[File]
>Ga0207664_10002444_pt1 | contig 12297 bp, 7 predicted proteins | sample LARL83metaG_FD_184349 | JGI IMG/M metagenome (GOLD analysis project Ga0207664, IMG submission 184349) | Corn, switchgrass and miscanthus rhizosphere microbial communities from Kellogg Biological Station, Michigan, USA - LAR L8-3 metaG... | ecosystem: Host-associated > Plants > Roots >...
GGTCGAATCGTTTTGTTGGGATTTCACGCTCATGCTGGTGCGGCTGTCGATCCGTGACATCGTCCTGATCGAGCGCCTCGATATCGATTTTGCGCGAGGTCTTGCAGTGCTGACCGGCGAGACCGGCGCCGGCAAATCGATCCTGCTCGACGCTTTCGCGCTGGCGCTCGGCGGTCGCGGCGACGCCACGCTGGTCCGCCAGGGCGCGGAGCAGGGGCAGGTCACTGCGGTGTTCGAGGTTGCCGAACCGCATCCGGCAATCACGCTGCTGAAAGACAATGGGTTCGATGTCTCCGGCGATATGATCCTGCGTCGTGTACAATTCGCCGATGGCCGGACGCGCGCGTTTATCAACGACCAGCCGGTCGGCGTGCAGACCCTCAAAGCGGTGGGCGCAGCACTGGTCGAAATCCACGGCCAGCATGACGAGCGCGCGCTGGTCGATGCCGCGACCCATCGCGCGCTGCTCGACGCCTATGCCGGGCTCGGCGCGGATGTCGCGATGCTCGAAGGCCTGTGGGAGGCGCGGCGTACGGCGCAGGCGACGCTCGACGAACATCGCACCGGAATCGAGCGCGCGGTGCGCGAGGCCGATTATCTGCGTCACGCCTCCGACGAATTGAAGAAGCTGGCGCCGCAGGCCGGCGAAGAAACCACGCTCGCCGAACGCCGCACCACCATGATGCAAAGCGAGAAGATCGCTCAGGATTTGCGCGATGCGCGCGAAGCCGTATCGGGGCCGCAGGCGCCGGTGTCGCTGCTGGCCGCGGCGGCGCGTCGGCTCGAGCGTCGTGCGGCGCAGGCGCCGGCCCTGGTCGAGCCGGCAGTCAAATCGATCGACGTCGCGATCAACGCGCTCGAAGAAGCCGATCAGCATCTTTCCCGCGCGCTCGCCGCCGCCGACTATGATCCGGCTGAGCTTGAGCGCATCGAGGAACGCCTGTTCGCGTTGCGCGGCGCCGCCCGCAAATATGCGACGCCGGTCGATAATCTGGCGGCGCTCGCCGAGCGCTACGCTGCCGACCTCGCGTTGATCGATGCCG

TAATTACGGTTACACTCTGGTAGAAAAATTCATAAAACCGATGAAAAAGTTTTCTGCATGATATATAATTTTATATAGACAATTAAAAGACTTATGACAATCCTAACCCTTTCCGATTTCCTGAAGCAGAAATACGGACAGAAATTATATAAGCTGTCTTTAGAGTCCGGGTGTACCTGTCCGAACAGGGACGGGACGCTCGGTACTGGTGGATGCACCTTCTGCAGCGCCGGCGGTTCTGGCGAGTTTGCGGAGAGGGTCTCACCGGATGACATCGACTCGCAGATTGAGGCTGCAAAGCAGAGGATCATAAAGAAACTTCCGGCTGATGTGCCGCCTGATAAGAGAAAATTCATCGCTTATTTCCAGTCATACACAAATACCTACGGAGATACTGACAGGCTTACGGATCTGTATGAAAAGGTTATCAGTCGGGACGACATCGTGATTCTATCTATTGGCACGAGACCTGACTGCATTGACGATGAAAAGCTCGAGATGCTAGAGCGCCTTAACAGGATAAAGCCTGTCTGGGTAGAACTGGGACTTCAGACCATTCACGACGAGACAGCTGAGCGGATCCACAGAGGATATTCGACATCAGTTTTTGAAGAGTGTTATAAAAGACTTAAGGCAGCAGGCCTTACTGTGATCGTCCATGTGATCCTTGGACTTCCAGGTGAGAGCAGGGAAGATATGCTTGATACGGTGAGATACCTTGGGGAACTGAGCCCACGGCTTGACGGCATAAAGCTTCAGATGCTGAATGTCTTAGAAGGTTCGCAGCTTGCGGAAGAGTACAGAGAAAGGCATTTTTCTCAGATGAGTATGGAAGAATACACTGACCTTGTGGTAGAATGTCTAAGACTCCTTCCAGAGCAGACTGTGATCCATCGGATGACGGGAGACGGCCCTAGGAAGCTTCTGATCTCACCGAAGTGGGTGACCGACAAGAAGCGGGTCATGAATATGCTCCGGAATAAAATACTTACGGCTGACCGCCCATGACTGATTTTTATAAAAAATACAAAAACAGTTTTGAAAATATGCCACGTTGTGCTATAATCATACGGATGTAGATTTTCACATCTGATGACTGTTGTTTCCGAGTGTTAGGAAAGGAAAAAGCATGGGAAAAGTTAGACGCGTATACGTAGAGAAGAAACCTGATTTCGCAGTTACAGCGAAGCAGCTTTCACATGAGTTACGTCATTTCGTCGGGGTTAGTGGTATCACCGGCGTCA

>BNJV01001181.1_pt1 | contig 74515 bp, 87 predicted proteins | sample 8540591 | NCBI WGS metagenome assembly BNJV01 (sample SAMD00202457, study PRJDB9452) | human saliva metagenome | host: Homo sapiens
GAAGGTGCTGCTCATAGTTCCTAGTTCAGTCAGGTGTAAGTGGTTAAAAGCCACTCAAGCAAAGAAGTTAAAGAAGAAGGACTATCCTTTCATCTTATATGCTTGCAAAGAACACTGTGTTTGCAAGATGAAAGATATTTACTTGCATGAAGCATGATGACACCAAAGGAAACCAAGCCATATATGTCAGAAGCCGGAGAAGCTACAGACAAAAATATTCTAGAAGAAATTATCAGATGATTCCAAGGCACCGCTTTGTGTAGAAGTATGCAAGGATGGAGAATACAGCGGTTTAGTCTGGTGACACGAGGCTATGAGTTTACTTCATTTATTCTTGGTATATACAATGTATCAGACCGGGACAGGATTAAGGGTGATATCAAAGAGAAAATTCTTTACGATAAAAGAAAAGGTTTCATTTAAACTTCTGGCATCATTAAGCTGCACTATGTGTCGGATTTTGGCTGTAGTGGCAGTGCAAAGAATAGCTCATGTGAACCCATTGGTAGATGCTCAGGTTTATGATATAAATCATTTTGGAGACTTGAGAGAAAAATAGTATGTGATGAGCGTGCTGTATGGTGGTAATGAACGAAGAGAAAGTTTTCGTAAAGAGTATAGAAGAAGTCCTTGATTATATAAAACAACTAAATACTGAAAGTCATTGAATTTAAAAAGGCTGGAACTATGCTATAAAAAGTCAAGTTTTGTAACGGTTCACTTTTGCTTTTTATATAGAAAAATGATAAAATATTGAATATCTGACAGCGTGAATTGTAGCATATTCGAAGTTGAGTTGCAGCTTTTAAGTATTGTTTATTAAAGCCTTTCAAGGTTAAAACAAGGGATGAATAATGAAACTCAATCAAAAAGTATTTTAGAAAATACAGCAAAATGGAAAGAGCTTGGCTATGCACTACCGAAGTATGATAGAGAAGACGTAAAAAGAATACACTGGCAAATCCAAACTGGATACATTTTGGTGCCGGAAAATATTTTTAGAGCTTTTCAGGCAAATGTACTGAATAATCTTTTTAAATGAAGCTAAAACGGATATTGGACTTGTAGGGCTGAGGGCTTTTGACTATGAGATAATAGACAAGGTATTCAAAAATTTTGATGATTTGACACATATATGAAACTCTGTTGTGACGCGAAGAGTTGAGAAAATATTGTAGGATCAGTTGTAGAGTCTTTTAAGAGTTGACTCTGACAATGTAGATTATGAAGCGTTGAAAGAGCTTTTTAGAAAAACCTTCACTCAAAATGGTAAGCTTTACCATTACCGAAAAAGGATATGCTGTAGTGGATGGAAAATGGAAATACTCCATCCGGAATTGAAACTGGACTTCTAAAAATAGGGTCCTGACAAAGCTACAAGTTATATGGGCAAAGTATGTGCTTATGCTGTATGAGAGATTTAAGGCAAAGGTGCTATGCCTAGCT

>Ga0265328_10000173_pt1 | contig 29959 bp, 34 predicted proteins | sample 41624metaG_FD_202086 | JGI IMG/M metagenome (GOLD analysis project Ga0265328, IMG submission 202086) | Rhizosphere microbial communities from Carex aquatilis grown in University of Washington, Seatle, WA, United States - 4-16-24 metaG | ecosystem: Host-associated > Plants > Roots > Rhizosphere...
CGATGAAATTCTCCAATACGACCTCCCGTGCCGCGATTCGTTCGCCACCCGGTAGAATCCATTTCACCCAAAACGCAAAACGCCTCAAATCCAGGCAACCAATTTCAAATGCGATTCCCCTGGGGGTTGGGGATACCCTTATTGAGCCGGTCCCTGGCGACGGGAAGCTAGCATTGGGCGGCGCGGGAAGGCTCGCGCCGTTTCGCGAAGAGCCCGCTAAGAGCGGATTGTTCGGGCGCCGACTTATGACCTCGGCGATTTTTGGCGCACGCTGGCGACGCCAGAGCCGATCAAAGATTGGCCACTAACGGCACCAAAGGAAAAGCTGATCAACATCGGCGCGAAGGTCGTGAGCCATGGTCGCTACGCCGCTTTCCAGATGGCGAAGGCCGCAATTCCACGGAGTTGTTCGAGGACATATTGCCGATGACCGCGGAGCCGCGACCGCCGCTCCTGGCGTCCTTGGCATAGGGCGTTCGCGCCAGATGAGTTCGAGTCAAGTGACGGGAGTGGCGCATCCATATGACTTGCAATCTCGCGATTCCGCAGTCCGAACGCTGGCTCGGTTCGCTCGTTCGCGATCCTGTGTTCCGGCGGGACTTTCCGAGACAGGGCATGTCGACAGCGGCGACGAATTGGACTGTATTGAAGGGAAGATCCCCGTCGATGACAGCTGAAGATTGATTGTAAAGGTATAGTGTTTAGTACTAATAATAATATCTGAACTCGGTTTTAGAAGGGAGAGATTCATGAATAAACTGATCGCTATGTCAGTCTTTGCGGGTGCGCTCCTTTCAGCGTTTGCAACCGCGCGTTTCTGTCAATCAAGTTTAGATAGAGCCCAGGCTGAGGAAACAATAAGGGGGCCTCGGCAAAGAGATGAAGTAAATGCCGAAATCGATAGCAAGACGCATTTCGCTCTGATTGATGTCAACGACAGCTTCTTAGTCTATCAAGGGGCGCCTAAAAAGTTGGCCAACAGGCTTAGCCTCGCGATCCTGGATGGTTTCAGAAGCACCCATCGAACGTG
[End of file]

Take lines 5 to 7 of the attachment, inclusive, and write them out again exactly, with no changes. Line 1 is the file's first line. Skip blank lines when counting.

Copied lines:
GAAGGTGCTGCTCATAGTTCCTAGTTCAGTCAGGTGTAAGTGGTTAAAAGCCACTCAAGCAAAGAAGTTAAAGAAGAAGGACTATCCTTTCATCTTATATGCTTGCAAAGAACACTGTGTTTGCAAGATGAAAGATATTTACTTGCATGAAGCATGATGACACCAAAGGAAACCAAGCCATATATGTCAGAAGCCGGAGAAGCTACAGACAAAAATATTCTAGAAGAAATTATCAGATGATTCCAAGGCACCGCTTTGTGTAGAAGTATGCAAGGATGGAGAATACAGCGGTTTAGTCTGGTGACACGAGGCTATGAGTTTACTTCATTTATTCTTGGTATATACAATGTATCAGACCGGGACAGGATTAAGGGTGATATCAAAGAGAAAATTCTTTACGATAAAAGAAAAGGTTTCATTTAAACTTCTGGCATCATTAAGCTGCACTATGTGTCGGATTTTGGCTGTAGTGGCAGTGCAAAGAATAGCTCATGTGAACCCATTGGTAGATGCTCAGGTTTATGATATAAATCATTTTGGAGACTTGAGAGAAAAATAGTATGTGATGAGCGTGCTGTATGGTGGTAATGAACGAAGAGAAAGTTTTCGTAAAGAGTATAGAAGAAGTCCTTGATTATATAAAACAACTAAATACTGAAAGTCATTGAATTTAAAAAGGCTGGAACTATGCTATAAAAAGTCAAGTTTTGTAACGGTTCACTTTTGCTTTTTATATAGAAAAATGATAAAATATTGAATATCTGACAGCGTGAATTGTAGCATATTCGAAGTTGAGTTGCAGCTTTTAAGTATTGTTTATTAAAGCCTTTCAAGGTTAAAACAAGGGATGAATAATGAAACTCAATCAAAAAGTATTTTAGAAAATACAGCAAAATGGAAAGAGCTTGGCTATGCACTACCGAAGTATGATAGAGAAGACGTAAAAAGAATACACTGGCAAATCCAAACTGGATACATTTTGGTGCCGGAAAATATTTTTAGAGCTTTTCAGGCAAATGTACTGAATAATCTTTTTAAATGAAGCTAAAACGGATATTGGACTTGTAGGGCTGAGGGCTTTTGACTATGAGATAATAGACAAGGTATTCAAAAATTTTGATGATTTGACACATATATGAAACTCTGTTGTGACGCGAAGAGTTGAGAAAATATTGTAGGATCAGTTGTAGAGTCTTTTAAGAGTTGACTCTGACAATGTAGATTATGAAGCGTTGAAAGAGCTTTTTAGAAAAACCTTCACTCAAAATGGTAAGCTTTACCATTACCGAAAAAGGATATGCTGTAGTGGATGGAAAATGGAAATACTCCATCCGGAATTGAAACTGGACTTCTAAAAATAGGGTCCTGACAAAGCTACAAGTTATATGGGCAAAGTATGTGCTTATGCTGTATGAGAGATTTAAGGCAAAGGTGCTATGCCTAGCT

>Ga0265328_10000173_pt1 | contig 29959 bp, 34 predicted proteins | sample 41624metaG_FD_202086 | JGI IMG/M metagenome (GOLD analysis project Ga0265328, IMG submission 202086) | Rhizosphere microbial communities from Carex aquatilis grown in University of Washington, Seatle, WA, United States - 4-16-24 metaG | ecosystem: Host-associated > Plants > Roots > Rhizosphere...
CGATGAAATTCTCCAATACGACCTCCCGTGCCGCGATTCGTTCGCCACCCGGTAGAATCCATTTCACCCAAAACGCAAAACGCCTCAAATCCAGGCAACCAATTTCAAATGCGATTCCCCTGGGGGTTGGGGATACCCTTATTGAGCCGGTCCCTGGCGACGGGAAGCTAGCATTGGGCGGCGCGGGAAGGCTCGCGCCGTTTCGCGAAGAGCCCGCTAAGAGCGGATTGTTCGGGCGCCGACTTATGACCTCGGCGATTTTTGGCGCACGCTGGCGACGCCAGAGCCGATCAAAGATTGGCCACTAACGGCACCAAAGGAAAAGCTGATCAACATCGGCGCGAAGGTCGTGAGCCATGGTCGCTACGCCGCTTTCCAGATGGCGAAGGCCGCAATTCCACGGAGTTGTTCGAGGACATATTGCCGATGACCGCGGAGCCGCGACCGCCGCTCCTGGCGTCCTTGGCATAGGGCGTTCGCGCCAGATGAGTTCGAGTCAAGTGACGGGAGTGGCGCATCCATATGACTTGCAATCTCGCGATTCCGCAGTCCGAACGCTGGCTCGGTTCGCTCGTTCGCGATCCTGTGTTCCGGCGGGACTTTCCGAGACAGGGCATGTCGACAGCGGCGACGAATTGGACTGTATTGAAGGGAAGATCCCCGTCGATGACAGCTGAAGATTGATTGTAAAGGTATAGTGTTTAGTACTAATAATAATATCTGAACTCGGTTTTAGAAGGGAGAGATTCATGAATAAACTGATCGCTATGTCAGTCTTTGCGGGTGCGCTCCTTTCAGCGTTTGCAACCGCGCGTTTCTGTCAATCAAGTTTAGATAGAGCCCAGGCTGAGGAAACAATAAGGGGGCCTCGGCAAAGAGATGAAGTAAATGCCGAAATCGATAGCAAGACGCATTTCGCTCTGATTGATGTCAACGACAGCTTCTTAGTCTATCAAGGGGCGCCTAAAAAGTTGGCCAACAGGCTTAGCCTCGCGATCCTGGATGGTTTCAGAAGCACCCATCGAACGTG